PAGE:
Q: Can I disinherit my spouse?
Even in the best circumstances, the relationship between an adult child and their divorced parent’s new spouse can have its rough moments. Nowhere is this more pronounced than in the field of estate planning, as New York and New Jersey estate planning attorneys can attest.
There is a literal arsenal of estate planning tools for each individual’s personal scenario. Sitting down with an estate planning expert — to write a last will and testament, consider living trusts, and do some planning for incapacity — will bring peace of mind now and hopefully avoid fighting later on.
What is the spouse’s elective share?
While state laws differ, a surviving spouse is generally entitled to an elective share of their deceased spouse’s estate. Rare exceptions may include cases of abandonment or cases where the right has been waived in a prenuptial or post-nuptial agreement. This law prohibits a married person from disinheriting their spouse completely. It applies whether the spouse has been omitted from the will entirely or mentioned and given a paltry bequest. It also applies regardless of whether there are children or not. But the surviving spouse must timely and actively claim—or “elect” — this share. In New York, the right of election (as it is called) is the greater of $50,000 or 1/3 of the deceased spouse’s net estate — or the total net estate if the net is less than $50,000.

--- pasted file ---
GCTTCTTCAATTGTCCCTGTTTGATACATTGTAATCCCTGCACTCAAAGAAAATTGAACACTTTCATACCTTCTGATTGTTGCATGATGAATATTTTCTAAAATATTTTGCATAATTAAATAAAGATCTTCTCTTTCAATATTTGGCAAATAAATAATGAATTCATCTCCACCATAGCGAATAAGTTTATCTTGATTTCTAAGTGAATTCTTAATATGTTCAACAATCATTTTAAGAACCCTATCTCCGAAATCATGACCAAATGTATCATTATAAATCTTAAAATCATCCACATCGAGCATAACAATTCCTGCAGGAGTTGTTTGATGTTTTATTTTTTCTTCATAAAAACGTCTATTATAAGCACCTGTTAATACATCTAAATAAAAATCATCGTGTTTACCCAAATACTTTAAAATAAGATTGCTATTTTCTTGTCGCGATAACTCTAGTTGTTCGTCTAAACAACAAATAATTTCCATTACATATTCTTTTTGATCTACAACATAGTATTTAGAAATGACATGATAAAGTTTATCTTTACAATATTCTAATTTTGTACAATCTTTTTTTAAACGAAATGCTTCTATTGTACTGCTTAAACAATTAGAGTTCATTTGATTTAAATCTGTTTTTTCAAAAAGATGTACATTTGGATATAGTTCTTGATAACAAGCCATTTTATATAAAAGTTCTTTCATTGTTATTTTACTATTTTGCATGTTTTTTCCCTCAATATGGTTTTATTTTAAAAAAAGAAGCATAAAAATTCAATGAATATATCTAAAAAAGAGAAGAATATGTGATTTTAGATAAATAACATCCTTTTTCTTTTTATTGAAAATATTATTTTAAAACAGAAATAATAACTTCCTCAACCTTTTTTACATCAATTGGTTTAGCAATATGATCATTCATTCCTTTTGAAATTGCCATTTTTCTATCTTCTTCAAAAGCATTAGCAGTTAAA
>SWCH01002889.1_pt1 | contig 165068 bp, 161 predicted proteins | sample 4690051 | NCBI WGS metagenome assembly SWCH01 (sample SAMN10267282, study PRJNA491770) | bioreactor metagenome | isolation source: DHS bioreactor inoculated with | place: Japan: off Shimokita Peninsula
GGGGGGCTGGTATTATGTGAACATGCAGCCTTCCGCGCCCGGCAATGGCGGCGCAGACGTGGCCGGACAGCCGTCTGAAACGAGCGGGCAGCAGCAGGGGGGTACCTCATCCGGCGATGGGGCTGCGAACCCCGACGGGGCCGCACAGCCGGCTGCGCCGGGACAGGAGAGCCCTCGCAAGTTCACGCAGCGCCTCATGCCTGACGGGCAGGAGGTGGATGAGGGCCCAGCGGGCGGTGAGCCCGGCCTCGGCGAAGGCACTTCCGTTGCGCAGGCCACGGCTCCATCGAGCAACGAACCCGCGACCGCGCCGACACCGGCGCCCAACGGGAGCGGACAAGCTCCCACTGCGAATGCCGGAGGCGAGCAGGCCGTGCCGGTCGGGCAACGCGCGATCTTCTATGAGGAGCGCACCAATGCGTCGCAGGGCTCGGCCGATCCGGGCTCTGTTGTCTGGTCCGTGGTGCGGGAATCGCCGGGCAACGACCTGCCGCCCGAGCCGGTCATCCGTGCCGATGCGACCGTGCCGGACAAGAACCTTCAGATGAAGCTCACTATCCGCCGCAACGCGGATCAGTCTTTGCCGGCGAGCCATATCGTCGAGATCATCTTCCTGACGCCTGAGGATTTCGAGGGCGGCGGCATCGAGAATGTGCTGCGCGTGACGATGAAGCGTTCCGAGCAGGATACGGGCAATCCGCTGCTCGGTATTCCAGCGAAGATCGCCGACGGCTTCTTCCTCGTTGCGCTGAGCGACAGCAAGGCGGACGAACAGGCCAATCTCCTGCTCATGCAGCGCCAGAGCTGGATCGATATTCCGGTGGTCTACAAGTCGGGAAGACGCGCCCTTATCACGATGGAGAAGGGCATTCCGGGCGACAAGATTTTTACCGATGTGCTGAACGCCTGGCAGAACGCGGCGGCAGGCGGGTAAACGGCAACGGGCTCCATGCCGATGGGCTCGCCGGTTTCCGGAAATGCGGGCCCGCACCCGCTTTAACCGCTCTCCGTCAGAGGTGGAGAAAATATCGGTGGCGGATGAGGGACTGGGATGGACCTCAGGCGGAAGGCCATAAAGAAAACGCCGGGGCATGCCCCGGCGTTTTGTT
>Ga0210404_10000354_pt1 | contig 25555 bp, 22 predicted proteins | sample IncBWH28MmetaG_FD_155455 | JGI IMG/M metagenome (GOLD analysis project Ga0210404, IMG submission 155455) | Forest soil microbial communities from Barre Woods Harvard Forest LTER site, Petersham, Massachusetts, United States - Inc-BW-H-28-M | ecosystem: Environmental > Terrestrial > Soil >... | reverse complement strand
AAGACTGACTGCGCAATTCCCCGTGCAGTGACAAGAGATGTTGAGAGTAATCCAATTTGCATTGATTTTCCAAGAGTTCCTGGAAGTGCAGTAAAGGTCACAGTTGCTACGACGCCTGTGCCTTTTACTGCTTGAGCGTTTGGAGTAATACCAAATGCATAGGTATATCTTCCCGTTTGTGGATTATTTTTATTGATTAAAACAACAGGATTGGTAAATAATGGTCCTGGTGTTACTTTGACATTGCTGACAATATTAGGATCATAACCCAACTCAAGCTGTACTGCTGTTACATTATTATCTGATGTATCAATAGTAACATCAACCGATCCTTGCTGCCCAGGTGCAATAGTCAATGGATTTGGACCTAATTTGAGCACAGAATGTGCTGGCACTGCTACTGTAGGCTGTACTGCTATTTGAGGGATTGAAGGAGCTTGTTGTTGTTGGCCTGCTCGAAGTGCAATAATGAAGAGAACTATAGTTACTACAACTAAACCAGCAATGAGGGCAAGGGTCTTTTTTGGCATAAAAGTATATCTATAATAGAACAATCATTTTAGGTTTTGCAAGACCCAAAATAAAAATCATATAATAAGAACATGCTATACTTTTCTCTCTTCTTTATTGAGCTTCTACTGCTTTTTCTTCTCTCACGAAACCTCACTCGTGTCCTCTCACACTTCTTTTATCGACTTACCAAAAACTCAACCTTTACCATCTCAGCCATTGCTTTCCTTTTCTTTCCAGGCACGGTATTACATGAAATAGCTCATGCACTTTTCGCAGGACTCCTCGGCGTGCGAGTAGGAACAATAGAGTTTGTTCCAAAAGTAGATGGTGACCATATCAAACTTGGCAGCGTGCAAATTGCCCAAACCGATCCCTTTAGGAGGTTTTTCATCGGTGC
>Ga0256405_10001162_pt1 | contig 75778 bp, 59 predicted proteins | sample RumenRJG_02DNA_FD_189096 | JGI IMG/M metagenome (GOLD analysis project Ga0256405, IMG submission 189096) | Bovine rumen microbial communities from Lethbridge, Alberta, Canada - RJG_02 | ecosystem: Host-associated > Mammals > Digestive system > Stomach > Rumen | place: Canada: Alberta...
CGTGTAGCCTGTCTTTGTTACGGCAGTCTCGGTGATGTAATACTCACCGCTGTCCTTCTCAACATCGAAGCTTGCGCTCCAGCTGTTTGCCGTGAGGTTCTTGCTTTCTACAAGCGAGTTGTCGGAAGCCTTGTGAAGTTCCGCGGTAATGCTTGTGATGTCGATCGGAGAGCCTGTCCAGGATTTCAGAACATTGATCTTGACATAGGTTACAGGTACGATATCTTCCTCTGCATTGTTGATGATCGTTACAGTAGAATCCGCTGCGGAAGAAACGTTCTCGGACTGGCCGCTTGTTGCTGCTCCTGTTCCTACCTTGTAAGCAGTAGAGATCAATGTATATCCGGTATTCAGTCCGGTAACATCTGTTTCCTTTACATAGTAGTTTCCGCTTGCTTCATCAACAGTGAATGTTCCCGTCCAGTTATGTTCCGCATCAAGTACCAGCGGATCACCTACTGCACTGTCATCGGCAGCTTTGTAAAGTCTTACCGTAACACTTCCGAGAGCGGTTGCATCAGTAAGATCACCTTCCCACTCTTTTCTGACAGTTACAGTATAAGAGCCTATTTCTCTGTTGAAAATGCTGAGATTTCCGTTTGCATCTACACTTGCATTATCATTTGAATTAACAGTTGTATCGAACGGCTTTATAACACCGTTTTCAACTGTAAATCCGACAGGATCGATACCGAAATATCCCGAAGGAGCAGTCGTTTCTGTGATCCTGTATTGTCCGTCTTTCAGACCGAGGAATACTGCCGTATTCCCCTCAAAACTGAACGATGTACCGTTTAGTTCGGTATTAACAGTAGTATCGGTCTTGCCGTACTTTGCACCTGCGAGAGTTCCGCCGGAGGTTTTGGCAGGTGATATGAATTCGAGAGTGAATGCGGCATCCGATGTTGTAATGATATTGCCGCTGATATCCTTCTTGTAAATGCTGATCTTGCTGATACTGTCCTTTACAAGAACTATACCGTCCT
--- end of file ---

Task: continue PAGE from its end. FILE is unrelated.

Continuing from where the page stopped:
Sometimes, adult children or the new spouse may attempt to coerce an aging or sickly parent or spouse into transferring assets and/or changing their will to cut the other out. This can result in a will contest where the person who would have inherited — under either the prior will or through intestacy laws if there was no valid will — attempts to get the new will thrown out due to such grounds as fraud or undue influence/coercion, lack of testamentary capacity or sound mind, or improper execution.
This happened recently in New York where two adult sons of a rich banking executive were reportedly accused by his second wife of “coercing” him into changing his will shortly before he died and cutting her out.
If you need assistance with an initial estate plan or would like to modify an existing one, the estate planning experts at Merlino & Gonzalez can help you. Contact us today to schedule a consultation.
From our offices in Staten Island, New York and East Brunswick, New Jersey, we help clients in both states in all aspects of estate planning and estate administration.